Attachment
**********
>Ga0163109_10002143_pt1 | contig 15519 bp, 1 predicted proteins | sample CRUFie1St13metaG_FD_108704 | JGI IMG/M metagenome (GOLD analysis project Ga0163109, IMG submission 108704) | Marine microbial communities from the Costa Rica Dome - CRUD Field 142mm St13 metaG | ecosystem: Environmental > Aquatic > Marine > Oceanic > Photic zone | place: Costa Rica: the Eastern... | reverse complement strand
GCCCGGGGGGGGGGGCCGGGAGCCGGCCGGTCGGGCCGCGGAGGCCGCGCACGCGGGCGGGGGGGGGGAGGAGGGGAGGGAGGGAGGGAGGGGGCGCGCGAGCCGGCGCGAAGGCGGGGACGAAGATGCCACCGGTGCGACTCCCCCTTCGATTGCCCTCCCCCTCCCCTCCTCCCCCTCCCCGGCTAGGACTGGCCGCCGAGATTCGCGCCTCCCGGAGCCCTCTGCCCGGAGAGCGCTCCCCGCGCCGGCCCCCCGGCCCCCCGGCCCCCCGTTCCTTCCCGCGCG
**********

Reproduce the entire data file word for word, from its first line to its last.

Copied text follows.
>Ga0163109_10002143_pt1 | contig 15519 bp, 1 predicted proteins | sample CRUFie1St13metaG_FD_108704 | JGI IMG/M metagenome (GOLD analysis project Ga0163109, IMG submission 108704) | Marine microbial communities from the Costa Rica Dome - CRUD Field 142mm St13 metaG | ecosystem: Environmental > Aquatic > Marine > Oceanic > Photic zone | place: Costa Rica: the Eastern... | reverse complement strand
GCCCGGGGGGGGGGGCCGGGAGCCGGCCGGTCGGGCCGCGGAGGCCGCGCACGCGGGCGGGGGGGGGGAGGAGGGGAGGGAGGGAGGGAGGGGGCGCGCGAGCCGGCGCGAAGGCGGGGACGAAGATGCCACCGGTGCGACTCCCCCTTCGATTGCCCTCCCCCTCCCCTCCTCCCCCTCCCCGGCTAGGACTGGCCGCCGAGATTCGCGCCTCCCGGAGCCCTCTGCCCGGAGAGCGCTCCCCGCGCCGGCCCCCCGGCCCCCCGGCCCCCCGTTCCTTCCCGCGCG